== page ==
Re "The (political) party is over," Opinion, Aug. 2
Mickey Edwards is right on target when he writes that "loyalty to party undermines the very essence of representative government." One problem is that our representatives too often act not according to the honorable principles in their official party platforms but to improve their chances of reelection, which of course involves party unity and special interests.
A second problem is that we have no reliable mechanism to tell us which representatives are voting strictly for party unity instead of following their acknowledged principles. The media need to keep us informed.
Politics flourishes in obfuscation. An informed electorate goes against the interests of many politicians. Robert E. Scott
I think Edwards is confusing his own disappointment in the recent degeneration of the Republican Party with the imagined dangers of political parties in general. As a Democrat, I'm in general agreement with the basic Democratic Party ideals of looking out for the common interest, as opposed to the basic Republican ideals of selfishly looking out for the narrow interests of the wealthy and powerful.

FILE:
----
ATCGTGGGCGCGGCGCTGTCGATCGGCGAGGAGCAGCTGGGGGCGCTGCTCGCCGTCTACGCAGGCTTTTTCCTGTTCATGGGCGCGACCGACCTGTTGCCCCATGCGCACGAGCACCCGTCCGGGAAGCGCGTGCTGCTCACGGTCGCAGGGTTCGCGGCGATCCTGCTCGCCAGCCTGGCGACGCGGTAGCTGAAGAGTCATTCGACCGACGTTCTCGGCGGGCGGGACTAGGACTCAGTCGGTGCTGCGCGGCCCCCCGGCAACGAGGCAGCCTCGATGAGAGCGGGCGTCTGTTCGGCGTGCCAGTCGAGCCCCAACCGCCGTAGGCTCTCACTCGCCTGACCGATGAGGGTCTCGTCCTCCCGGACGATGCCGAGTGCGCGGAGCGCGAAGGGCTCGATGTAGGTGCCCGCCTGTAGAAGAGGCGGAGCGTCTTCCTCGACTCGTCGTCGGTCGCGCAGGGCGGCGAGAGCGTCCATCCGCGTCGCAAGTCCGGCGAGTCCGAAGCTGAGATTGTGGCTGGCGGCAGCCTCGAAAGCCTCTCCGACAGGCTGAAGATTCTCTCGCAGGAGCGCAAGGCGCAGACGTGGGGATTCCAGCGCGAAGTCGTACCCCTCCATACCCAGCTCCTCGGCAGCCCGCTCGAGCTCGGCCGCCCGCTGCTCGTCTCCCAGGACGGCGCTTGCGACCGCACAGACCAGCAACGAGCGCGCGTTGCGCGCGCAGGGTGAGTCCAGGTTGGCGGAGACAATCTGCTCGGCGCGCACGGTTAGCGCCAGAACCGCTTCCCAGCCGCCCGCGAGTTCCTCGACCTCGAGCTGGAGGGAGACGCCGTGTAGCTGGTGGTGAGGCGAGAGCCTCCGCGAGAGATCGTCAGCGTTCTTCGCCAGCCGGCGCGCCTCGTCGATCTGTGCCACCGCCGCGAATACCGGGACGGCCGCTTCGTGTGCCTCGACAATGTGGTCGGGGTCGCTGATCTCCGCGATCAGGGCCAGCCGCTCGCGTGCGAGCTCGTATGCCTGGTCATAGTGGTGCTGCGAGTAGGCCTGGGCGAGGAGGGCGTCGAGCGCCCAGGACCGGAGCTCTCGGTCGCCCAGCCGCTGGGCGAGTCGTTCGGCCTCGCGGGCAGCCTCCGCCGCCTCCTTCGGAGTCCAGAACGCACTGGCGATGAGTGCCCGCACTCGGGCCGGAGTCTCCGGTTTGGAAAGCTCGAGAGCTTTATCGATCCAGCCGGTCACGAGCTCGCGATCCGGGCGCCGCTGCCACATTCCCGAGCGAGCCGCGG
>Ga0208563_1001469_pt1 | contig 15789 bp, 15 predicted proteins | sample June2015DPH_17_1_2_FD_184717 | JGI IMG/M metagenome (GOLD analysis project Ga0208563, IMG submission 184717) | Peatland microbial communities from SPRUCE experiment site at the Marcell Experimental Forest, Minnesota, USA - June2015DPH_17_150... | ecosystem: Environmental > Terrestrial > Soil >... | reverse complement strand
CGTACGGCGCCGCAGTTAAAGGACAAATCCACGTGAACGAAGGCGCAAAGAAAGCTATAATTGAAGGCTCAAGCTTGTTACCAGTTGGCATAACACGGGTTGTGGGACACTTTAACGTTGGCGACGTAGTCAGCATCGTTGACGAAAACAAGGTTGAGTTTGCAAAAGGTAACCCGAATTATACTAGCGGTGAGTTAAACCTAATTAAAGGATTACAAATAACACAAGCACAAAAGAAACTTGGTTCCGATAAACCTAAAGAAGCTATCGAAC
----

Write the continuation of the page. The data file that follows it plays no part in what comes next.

The problems are not so much the result of party loyalty as they are loyalty to campaign contributors. The solution is not dissolution of the parties but to implement public financing of campaigns. Elected officials would be more inclined to represent the interests of the public good rather than those of corporate lobbyists.
Gary J. Halbert
Edwards' article really hits home for me. I was a longtime registered Republican before I changed to an independent. There is very little independent thinking from our leaders going on in Congress or the Legislature. Do you really think our leaders have our best interests at heart? Or is it special interests, to get reelected?
Forget party loyalty -- we need to throw these guys out and start over.